Snapchat dysmorphia? Plastic surgery requests linked to flaw-concealing filters

Real-life plastic surgery requests are being driven by a desire to look better in selfies, according to a troubling new report. Cosmetic surgeons interviewed by Inverse, say clients are also willing to go under the knife to replicate how they look in Snapchat filters.

The condition has been coined Snapchat dysmorphia, a new sub-category of body dysmorphia, and is described as the pursuit of unachievable perfection offered by filters that iron out perceived physical flaws. Instead of bringing in airbrushed photos of their favourite celebrities, those seeking surgical modification are now using favourite filtered selfies.

“People bring in photos of themselves at certain angles or with certain kinds of lighting,” says Dr. Neelam Vashi, the director of the Ethnic Skin Center at Boston Medical Center. “I just see a lot of images that are just really unrealistic, and it sets up unrealistic expectations for patients because they’re trying to look like a fantasized version of themselves.”

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According to the American Academy of Facial and Reconstructive Plastic Surgery, 55% of clinicians saw patients “wanted to look better in their selfies.” That’s up 13% from 2017. Dr. Vashi says, in her experience, patients are asking for larger lips, eyes and more symmetrical feature – kind of like the artificial beautifying effects offered by the butterfly and flower crown filters within Snapchat.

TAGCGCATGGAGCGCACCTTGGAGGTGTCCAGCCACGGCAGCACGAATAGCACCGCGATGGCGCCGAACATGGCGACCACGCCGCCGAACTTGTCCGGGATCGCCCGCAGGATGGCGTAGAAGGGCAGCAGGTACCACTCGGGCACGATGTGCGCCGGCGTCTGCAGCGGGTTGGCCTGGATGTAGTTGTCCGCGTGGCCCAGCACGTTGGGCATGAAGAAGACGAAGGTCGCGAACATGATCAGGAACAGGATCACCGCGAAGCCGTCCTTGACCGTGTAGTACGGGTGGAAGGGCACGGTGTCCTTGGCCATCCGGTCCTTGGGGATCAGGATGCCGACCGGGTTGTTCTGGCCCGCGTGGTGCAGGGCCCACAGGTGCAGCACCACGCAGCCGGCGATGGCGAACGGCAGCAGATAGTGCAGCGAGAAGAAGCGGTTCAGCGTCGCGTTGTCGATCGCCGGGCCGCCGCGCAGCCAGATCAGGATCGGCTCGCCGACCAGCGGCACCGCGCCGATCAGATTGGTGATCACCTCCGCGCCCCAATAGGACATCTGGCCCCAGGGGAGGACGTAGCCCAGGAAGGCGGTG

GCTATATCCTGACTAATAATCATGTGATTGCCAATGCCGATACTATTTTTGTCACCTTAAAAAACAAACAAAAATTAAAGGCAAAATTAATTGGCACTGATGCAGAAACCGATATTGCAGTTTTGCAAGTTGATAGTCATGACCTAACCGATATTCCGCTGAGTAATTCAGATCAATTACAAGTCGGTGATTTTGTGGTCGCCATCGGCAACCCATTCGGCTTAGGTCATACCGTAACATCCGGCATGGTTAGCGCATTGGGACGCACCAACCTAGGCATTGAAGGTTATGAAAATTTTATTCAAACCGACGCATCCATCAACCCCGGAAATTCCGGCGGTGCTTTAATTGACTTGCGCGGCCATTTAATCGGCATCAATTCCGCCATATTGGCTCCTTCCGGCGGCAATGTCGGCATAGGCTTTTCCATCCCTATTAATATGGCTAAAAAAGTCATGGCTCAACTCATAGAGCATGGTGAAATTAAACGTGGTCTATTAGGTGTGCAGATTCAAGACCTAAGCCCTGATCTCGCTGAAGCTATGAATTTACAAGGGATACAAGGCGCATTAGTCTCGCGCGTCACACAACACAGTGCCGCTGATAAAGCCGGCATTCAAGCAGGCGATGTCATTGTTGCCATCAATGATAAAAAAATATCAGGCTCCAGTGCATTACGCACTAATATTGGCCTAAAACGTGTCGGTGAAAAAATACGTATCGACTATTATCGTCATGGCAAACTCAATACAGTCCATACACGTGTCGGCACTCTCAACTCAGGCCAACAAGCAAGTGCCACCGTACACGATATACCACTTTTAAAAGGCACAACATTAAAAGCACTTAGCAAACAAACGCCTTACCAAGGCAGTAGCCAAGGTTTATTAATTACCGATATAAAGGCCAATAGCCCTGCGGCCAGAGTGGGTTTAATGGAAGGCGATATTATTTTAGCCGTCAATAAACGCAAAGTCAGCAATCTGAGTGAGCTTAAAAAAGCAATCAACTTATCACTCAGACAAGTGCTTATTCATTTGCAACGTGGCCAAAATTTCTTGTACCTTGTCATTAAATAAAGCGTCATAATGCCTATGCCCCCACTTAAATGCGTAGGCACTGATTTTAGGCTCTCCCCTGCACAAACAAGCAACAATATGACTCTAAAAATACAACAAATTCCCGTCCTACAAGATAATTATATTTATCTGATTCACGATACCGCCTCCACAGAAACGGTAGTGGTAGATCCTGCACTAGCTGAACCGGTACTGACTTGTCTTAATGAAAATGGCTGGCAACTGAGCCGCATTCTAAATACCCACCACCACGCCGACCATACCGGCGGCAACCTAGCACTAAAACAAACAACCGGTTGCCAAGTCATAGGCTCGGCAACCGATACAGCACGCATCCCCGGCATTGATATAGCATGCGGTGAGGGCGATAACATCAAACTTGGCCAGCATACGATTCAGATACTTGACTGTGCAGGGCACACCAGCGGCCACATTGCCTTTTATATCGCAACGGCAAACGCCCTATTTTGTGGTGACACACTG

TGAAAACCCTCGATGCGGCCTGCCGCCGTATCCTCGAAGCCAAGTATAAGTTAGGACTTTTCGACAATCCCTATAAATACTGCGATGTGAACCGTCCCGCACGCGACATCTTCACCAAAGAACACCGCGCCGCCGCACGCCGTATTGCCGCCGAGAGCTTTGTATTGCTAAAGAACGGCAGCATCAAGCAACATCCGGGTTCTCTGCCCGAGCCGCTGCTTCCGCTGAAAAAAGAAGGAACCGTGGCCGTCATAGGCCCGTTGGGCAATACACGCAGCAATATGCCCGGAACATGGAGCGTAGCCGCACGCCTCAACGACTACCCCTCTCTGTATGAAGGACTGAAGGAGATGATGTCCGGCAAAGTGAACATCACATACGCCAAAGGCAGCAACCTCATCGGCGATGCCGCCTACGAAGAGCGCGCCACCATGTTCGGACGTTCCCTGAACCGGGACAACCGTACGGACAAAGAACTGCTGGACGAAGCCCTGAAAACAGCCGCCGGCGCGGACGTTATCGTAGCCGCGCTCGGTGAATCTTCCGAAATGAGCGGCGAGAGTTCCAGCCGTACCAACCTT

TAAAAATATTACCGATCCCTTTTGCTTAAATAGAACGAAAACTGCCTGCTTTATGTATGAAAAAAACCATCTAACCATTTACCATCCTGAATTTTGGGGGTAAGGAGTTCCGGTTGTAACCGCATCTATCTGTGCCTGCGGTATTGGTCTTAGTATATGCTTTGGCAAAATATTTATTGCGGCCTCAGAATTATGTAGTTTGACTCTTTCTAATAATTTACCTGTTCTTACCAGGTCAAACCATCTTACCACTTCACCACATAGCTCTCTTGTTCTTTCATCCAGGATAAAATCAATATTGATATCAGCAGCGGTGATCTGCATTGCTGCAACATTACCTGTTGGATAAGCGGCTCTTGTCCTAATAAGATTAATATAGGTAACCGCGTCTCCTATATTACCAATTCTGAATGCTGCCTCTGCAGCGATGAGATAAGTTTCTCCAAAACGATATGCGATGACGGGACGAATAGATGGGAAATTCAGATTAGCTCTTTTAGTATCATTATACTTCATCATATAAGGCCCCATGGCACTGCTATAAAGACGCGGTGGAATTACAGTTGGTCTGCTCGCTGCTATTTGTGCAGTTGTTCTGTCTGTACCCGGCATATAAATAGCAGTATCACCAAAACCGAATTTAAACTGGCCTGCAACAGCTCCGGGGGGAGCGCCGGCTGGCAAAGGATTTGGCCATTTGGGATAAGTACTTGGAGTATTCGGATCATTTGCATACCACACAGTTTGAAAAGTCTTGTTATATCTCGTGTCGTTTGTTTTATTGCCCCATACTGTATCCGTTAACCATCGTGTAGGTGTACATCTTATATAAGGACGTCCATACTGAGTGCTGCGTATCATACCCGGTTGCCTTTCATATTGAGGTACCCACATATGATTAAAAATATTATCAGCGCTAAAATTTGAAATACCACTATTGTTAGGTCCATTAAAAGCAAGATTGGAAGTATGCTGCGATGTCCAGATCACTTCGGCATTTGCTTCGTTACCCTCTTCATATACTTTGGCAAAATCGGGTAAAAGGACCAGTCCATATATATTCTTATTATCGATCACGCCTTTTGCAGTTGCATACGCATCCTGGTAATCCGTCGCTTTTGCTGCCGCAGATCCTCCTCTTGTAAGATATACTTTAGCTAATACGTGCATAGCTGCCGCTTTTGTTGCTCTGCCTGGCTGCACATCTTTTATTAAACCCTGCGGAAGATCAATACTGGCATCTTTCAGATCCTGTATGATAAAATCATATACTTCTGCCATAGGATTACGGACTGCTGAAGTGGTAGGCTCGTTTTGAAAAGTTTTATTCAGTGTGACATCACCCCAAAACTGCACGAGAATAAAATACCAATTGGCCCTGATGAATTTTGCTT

“People have asked me to reshape their nose, or maybe give them fuller lips. But it’s usually asymmetry that they want corrected,” she says.

Image credit: Inverse

Kaylee Kruzan, who is a PhD candidate at the Cornell Social Media Lab believes these filters are encouraging users to see themselves in a third-person perspective.

“Snapchat and Instagram certainly have the potential to affect the way people view their own bodies,” she says. “Social media platforms like Snapchat, Instagram, Facebook constrain users to see their bodies from a third person or observers perspective. This can lead to body objectification, which we know is linked to poor mental health and well-being.”

With an ever-increasing array of new Snapchat and Instagram filters rolling out to perfection seeking users the increase is unlikely to abate. Dr. Vashi adds: “It’s definitely on the rise. Plastic surgeons will be dealing with this for years to come.”

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